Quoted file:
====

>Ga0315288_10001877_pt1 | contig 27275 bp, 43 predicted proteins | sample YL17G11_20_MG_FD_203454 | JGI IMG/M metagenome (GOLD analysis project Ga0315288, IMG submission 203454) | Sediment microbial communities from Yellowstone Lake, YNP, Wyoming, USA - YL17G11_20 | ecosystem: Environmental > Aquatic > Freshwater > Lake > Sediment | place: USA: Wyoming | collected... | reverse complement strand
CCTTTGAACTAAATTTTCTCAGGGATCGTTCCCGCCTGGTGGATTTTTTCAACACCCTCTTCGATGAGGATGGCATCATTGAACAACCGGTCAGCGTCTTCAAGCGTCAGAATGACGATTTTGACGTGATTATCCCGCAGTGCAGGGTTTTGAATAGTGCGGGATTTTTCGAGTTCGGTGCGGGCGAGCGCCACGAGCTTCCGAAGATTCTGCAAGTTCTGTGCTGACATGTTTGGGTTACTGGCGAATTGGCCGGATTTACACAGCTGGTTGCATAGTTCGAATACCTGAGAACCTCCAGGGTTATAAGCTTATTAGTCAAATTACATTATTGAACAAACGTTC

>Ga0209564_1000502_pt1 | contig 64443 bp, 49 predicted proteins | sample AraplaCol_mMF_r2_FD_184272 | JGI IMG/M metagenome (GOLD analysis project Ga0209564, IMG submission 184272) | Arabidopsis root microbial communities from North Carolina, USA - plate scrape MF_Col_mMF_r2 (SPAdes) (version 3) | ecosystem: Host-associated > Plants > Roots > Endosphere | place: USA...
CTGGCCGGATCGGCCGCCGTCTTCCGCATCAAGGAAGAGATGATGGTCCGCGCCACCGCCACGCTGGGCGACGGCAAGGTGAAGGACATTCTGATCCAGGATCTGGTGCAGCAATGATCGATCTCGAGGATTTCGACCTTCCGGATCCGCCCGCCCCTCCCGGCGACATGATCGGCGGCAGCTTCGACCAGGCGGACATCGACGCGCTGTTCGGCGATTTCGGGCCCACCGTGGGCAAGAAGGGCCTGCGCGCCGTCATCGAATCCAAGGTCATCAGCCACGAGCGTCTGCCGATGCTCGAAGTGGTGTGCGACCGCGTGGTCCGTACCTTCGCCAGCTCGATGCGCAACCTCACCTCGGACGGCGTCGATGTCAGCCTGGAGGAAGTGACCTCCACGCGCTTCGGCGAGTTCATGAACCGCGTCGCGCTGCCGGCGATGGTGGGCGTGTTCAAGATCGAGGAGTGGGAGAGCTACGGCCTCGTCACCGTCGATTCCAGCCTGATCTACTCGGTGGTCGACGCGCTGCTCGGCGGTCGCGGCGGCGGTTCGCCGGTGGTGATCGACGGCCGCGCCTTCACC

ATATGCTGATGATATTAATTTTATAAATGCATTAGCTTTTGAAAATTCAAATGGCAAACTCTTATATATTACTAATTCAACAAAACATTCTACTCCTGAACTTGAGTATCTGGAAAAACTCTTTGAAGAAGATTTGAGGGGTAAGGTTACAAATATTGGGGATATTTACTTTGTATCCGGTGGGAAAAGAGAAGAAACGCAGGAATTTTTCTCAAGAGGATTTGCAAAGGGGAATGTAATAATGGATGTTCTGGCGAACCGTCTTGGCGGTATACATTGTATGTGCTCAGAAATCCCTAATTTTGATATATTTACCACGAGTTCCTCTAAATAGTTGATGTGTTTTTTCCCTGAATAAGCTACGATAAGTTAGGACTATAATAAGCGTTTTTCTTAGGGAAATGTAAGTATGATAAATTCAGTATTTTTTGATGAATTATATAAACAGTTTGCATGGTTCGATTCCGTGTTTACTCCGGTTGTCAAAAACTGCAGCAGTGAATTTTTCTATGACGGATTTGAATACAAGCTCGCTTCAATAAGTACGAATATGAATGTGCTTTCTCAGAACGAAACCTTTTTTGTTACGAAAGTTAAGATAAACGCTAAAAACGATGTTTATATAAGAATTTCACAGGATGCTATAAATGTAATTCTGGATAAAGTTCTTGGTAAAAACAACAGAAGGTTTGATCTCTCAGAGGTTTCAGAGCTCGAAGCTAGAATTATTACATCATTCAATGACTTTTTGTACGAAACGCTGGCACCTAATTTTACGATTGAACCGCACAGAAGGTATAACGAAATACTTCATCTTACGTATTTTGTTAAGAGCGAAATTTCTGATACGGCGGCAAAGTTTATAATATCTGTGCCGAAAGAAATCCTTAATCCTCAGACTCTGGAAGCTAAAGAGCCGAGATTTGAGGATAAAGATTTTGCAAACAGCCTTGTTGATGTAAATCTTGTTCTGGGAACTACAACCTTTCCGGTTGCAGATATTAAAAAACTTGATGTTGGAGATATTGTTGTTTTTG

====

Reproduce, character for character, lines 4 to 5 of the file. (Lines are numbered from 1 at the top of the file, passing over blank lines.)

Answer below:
CTGGCCGGATCGGCCGCCGTCTTCCGCATCAAGGAAGAGATGATGGTCCGCGCCACCGCCACGCTGGGCGACGGCAAGGTGAAGGACATTCTGATCCAGGATCTGGTGCAGCAATGATCGATCTCGAGGATTTCGACCTTCCGGATCCGCCCGCCCCTCCCGGCGACATGATCGGCGGCAGCTTCGACCAGGCGGACATCGACGCGCTGTTCGGCGATTTCGGGCCCACCGTGGGCAAGAAGGGCCTGCGCGCCGTCATCGAATCCAAGGTCATCAGCCACGAGCGTCTGCCGATGCTCGAAGTGGTGTGCGACCGCGTGGTCCGTACCTTCGCCAGCTCGATGCGCAACCTCACCTCGGACGGCGTCGATGTCAGCCTGGAGGAAGTGACCTCCACGCGCTTCGGCGAGTTCATGAACCGCGTCGCGCTGCCGGCGATGGTGGGCGTGTTCAAGATCGAGGAGTGGGAGAGCTACGGCCTCGTCACCGTCGATTCCAGCCTGATCTACTCGGTGGTCGACGCGCTGCTCGGCGGTCGCGGCGGCGGTTCGCCGGTGGTGATCGACGGCCGCGCCTTCACC

ATATGCTGATGATATTAATTTTATAAATGCATTAGCTTTTGAAAATTCAAATGGCAAACTCTTATATATTACTAATTCAACAAAACATTCTACTCCTGAACTTGAGTATCTGGAAAAACTCTTTGAAGAAGATTTGAGGGGTAAGGTTACAAATATTGGGGATATTTACTTTGTATCCGGTGGGAAAAGAGAAGAAACGCAGGAATTTTTCTCAAGAGGATTTGCAAAGGGGAATGTAATAATGGATGTTCTGGCGAACCGTCTTGGCGGTATACATTGTATGTGCTCAGAAATCCCTAATTTTGATATATTTACCACGAGTTCCTCTAAATAGTTGATGTGTTTTTTCCCTGAATAAGCTACGATAAGTTAGGACTATAATAAGCGTTTTTCTTAGGGAAATGTAAGTATGATAAATTCAGTATTTTTTGATGAATTATATAAACAGTTTGCATGGTTCGATTCCGTGTTTACTCCGGTTGTCAAAAACTGCAGCAGTGAATTTTTCTATGACGGATTTGAATACAAGCTCGCTTCAATAAGTACGAATATGAATGTGCTTTCTCAGAACGAAACCTTTTTTGTTACGAAAGTTAAGATAAACGCTAAAAACGATGTTTATATAAGAATTTCACAGGATGCTATAAATGTAATTCTGGATAAAGTTCTTGGTAAAAACAACAGAAGGTTTGATCTCTCAGAGGTTTCAGAGCTCGAAGCTAGAATTATTACATCATTCAATGACTTTTTGTACGAAACGCTGGCACCTAATTTTACGATTGAACCGCACAGAAGGTATAACGAAATACTTCATCTTACGTATTTTGTTAAGAGCGAAATTTCTGATACGGCGGCAAAGTTTATAATATCTGTGCCGAAAGAAATCCTTAATCCTCAGACTCTGGAAGCTAAAGAGCCGAGATTTGAGGATAAAGATTTTGCAAACAGCCTTGTTGATGTAAATCTTGTTCTGGGAACTACAACCTTTCCGGTTGCAGATATTAAAAAACTTGATGTTGGAGATATTGTTGTTTTTG